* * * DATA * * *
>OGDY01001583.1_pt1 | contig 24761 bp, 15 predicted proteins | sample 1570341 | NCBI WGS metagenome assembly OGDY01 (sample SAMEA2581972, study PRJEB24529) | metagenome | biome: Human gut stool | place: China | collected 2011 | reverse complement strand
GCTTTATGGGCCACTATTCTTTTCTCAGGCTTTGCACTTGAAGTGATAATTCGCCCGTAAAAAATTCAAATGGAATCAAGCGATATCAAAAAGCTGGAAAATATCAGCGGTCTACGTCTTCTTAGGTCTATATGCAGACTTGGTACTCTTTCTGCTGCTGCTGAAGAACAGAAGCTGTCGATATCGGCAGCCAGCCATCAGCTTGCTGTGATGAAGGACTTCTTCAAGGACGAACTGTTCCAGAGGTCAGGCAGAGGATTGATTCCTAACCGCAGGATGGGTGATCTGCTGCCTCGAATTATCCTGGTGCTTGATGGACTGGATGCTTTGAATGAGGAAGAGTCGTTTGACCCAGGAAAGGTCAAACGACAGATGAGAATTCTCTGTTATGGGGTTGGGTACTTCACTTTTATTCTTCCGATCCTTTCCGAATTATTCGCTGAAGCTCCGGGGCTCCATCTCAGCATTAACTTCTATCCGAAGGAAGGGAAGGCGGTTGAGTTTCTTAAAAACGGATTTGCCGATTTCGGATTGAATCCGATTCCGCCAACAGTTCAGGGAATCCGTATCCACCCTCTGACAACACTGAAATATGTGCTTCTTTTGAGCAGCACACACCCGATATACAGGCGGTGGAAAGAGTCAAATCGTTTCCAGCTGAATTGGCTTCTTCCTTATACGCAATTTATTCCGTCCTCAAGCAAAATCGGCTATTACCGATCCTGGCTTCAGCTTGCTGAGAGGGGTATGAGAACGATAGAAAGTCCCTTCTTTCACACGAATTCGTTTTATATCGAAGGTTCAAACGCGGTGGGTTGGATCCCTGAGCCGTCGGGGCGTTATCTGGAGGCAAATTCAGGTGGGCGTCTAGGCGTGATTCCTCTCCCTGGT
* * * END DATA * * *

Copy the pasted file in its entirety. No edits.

>OGDY01001583.1_pt1 | contig 24761 bp, 15 predicted proteins | sample 1570341 | NCBI WGS metagenome assembly OGDY01 (sample SAMEA2581972, study PRJEB24529) | metagenome | biome: Human gut stool | place: China | collected 2011 | reverse complement strand
GCTTTATGGGCCACTATTCTTTTCTCAGGCTTTGCACTTGAAGTGATAATTCGCCCGTAAAAAATTCAAATGGAATCAAGCGATATCAAAAAGCTGGAAAATATCAGCGGTCTACGTCTTCTTAGGTCTATATGCAGACTTGGTACTCTTTCTGCTGCTGCTGAAGAACAGAAGCTGTCGATATCGGCAGCCAGCCATCAGCTTGCTGTGATGAAGGACTTCTTCAAGGACGAACTGTTCCAGAGGTCAGGCAGAGGATTGATTCCTAACCGCAGGATGGGTGATCTGCTGCCTCGAATTATCCTGGTGCTTGATGGACTGGATGCTTTGAATGAGGAAGAGTCGTTTGACCCAGGAAAGGTCAAACGACAGATGAGAATTCTCTGTTATGGGGTTGGGTACTTCACTTTTATTCTTCCGATCCTTTCCGAATTATTCGCTGAAGCTCCGGGGCTCCATCTCAGCATTAACTTCTATCCGAAGGAAGGGAAGGCGGTTGAGTTTCTTAAAAACGGATTTGCCGATTTCGGATTGAATCCGATTCCGCCAACAGTTCAGGGAATCCGTATCCACCCTCTGACAACACTGAAATATGTGCTTCTTTTGAGCAGCACACACCCGATATACAGGCGGTGGAAAGAGTCAAATCGTTTCCAGCTGAATTGGCTTCTTCCTTATACGCAATTTATTCCGTCCTCAAGCAAAATCGGCTATTACCGATCCTGGCTTCAGCTTGCTGAGAGGGGTATGAGAACGATAGAAAGTCCCTTCTTTCACACGAATTCGTTTTATATCGAAGGTTCAAACGCGGTGGGTTGGATCCCTGAGCCGTCGGGGCGTTATCTGGAGGCAAATTCAGGTGGGCGTCTAGGCGTGATTCCTCTCCCTGGT